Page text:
“Thank you, Ma’am. You have a good one.” The 20-something gate guard hands me my ID card and I drive on through. At the military installation where I work, everyone must show a military ID card in order to enter the base. The gate guard may be military or civilian, but the greeting always contains a “Ma’am” – and that’s just fine with me. Ma’am, after all, is the polite term of address for a grown-up female human whose name one does not know. And at 50, I’m certainly a grown-up female human.
I’m aware that some of my fellow grown-up female humans object to this term of address, saying “It makes me feel old,” or some such silly twaddle. What would you prefer: Honey, Miss, or perhaps Young Lady? Please, my sisters, get a grip.
A few years back, I was dining with my parents, my daughter, and my ex in one of those obnoxious chain restaurants – let’s call it “Blue Sparrow.” Our waiter was forty if he was a day, and when he approached our table, electronic order pad in hand, he purred greasily, “Now what can I get you young ladies?” I looked over at my daughter, the only young lady present at our table. No, he wasn’t addressing her. He was talking to my mother and me.
“Excuse me?” I inquired, my left eyebrow – the snarky one – reaching for my hairline.
“What would you lovely young ladies like to drink?” he oozed at Mom and me.
Now, this is not the first time that I’ve encountered this disrespectful, slimy, angling-for-a-bigger tip tactic, but for some reason I was especially offended this time. Even as I fought for control, I felt my eyes squinch, my lip curl and my hackles rise.
“This grown woman will have an ice tea,” I snarled at him. He was clearly taken aback – the poor schmuck seemed to have no clue what he’d done wrong, but he could see his fat tip melting away.
“Mom!” my gorgeous daughter poked me after he left. “That was mean!” My mother just laughed. She and Dad told me about the patronizing language and tone they so often encountered: “You young folks, you dears, you sweeties, you kids…” Salesmen, clerks, cashiers and waiters felt justified in treating my dignified, educated, grown-up parents, both in their early 70s, as if they were children. Unbelievable!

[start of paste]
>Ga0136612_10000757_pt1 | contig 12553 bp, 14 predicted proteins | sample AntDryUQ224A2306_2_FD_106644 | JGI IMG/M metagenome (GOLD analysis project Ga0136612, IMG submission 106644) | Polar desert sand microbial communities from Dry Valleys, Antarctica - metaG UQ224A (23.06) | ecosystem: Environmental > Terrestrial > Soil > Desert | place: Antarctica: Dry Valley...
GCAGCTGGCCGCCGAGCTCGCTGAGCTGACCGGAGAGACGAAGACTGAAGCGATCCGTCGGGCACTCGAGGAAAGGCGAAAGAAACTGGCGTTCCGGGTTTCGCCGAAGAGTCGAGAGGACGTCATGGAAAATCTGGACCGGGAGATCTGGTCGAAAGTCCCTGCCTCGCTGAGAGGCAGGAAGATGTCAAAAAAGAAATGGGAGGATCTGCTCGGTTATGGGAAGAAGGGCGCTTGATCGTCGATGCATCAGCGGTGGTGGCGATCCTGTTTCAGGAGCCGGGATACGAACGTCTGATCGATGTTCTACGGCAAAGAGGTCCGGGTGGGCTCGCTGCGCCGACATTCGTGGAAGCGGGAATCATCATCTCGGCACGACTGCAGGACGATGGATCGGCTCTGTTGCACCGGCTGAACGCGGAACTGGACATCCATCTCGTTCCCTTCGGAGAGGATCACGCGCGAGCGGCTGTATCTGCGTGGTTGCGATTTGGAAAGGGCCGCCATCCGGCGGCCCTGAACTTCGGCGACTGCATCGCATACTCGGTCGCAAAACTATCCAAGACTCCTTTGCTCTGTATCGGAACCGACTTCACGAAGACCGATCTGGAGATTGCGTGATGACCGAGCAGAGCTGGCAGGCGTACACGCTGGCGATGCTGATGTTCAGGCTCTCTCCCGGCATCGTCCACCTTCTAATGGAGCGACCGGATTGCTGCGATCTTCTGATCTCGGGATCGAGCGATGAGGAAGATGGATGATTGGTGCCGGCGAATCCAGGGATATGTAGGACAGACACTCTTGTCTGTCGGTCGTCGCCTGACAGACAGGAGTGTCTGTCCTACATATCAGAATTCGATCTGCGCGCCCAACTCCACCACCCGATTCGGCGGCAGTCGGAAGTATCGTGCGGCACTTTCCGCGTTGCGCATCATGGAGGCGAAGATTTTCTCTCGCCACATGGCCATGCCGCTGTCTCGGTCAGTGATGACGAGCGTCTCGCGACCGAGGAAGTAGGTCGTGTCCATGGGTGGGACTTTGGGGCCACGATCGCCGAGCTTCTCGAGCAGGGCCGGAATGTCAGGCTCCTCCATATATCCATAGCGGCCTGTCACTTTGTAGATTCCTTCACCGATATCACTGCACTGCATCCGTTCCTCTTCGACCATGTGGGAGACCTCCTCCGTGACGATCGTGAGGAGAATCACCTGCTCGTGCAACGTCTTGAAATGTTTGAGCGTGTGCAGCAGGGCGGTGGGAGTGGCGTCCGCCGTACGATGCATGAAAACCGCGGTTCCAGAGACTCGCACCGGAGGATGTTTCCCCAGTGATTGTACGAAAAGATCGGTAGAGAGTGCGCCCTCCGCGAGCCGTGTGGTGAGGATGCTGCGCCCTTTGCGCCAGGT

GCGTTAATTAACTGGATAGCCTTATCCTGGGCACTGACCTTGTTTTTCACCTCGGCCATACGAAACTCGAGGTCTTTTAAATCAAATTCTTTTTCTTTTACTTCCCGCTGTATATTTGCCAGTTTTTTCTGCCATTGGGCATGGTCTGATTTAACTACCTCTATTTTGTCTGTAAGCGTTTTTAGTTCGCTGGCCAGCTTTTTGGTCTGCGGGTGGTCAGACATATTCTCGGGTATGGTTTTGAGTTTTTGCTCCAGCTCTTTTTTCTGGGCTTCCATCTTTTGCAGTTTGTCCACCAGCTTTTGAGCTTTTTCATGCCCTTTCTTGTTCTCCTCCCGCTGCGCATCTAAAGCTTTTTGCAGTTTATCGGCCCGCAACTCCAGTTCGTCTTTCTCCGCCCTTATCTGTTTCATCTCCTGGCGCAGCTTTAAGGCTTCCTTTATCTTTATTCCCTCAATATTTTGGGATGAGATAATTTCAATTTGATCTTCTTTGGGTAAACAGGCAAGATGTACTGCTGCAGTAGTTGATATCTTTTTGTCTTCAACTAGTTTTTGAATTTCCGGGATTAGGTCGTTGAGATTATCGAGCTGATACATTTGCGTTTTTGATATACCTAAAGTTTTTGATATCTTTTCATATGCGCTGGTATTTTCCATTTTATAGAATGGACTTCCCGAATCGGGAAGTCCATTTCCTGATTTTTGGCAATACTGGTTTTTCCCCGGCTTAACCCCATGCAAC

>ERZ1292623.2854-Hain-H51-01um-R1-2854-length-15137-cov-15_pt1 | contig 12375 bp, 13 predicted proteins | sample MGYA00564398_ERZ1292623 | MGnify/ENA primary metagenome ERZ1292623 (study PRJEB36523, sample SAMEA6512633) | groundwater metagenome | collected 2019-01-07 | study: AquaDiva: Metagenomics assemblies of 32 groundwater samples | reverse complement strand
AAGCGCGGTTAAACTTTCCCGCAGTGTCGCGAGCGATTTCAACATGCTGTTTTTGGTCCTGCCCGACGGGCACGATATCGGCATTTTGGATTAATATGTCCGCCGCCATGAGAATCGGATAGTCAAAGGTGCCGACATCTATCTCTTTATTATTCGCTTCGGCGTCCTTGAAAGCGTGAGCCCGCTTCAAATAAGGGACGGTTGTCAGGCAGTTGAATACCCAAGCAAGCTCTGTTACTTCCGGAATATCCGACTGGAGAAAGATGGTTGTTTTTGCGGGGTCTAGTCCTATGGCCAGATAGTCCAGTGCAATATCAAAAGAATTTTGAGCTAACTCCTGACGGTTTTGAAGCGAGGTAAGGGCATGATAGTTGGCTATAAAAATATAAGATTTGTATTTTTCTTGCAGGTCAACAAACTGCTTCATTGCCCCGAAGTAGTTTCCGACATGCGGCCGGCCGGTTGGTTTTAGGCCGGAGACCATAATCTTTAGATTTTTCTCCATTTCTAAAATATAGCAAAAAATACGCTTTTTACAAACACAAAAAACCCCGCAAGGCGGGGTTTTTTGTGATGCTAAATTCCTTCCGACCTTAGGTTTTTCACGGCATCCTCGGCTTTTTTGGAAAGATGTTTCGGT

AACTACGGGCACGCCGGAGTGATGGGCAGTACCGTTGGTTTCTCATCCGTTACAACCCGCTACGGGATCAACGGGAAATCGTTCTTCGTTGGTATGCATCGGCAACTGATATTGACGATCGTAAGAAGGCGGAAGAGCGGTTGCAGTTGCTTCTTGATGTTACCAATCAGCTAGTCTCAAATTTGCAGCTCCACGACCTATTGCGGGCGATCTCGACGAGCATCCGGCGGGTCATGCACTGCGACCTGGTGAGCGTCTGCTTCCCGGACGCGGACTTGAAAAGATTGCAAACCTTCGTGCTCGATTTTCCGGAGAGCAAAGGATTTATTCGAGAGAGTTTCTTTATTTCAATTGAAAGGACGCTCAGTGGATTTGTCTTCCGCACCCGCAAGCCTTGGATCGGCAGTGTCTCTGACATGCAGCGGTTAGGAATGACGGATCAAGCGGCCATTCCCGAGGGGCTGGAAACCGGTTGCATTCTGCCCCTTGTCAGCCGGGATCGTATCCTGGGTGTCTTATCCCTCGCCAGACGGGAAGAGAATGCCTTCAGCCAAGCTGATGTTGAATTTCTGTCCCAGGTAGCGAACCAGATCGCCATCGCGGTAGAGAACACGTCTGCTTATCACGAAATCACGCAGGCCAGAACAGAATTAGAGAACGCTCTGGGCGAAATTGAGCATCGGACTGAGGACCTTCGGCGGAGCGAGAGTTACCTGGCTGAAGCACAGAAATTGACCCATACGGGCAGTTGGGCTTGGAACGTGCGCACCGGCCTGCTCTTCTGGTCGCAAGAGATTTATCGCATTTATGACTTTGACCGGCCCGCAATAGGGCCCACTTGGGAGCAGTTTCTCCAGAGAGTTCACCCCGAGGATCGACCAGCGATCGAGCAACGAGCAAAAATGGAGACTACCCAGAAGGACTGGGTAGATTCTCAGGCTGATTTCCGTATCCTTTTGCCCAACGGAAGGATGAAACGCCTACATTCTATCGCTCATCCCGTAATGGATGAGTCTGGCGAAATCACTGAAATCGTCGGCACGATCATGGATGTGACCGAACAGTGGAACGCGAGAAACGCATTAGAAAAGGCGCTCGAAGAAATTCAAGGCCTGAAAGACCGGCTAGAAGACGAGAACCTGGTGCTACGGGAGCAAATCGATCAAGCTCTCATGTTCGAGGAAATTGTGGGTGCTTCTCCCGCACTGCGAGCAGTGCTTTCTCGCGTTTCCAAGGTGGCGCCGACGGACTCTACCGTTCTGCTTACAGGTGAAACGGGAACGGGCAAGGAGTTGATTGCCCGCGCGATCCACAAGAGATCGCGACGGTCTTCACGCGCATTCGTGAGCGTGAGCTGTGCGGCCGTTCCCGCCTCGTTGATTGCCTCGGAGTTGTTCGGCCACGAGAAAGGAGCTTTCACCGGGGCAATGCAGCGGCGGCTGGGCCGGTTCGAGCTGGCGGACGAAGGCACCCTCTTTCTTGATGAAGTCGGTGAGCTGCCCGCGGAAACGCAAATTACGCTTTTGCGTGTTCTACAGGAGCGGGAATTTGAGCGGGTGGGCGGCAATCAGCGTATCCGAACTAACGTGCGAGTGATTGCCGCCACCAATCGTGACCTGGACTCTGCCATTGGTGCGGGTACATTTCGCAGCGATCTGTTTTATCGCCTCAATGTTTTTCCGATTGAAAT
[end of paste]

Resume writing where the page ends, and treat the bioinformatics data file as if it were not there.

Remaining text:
Alas, I’ve seldom been blessed with a quick retort when insulted, but here’s what I should have said to the waiter, in front of his manager, back then:
I find your patronizing tone offensive. I am obviously not a ‘young lady,’ and neither is my mother. We don’t buy your phony flattery, which is clearly intended to get a bigger tip from us – but you won’t get a tip by insulting your customers. Let’s look at the assumption behind your comment, shall we? You think that young is better than old, and that we’ll be flattered if you refer to us as ‘young.’ As it turns out, we’re both perfectly content to be the age we are – 48 and 70 are both lovely ages to be. Young is not better than old, nor is old better than young. Any age that a person happens to be is a perfectly fine age to be. And the proper way to address an adult female customer is Ma’am. Now please send us a different server – you’ve spoiled my appetite.”

I live in Germany now, and one thing I enjoy about this culture is the polite formality of business transactions here. My doctor’s receptionist does not call me by my first name; she calls me “Frau S-.” So do clerks, salespeople – anyone who is conducting any kind of business with me. I appreciate the sense of respect that comes with this old-fashioned politeness. We’re not pals, after all – I’m your client, your patient, your customer. And if you treat me politely, I’ll be your repeat customer. Thanks for calling me Ma’am.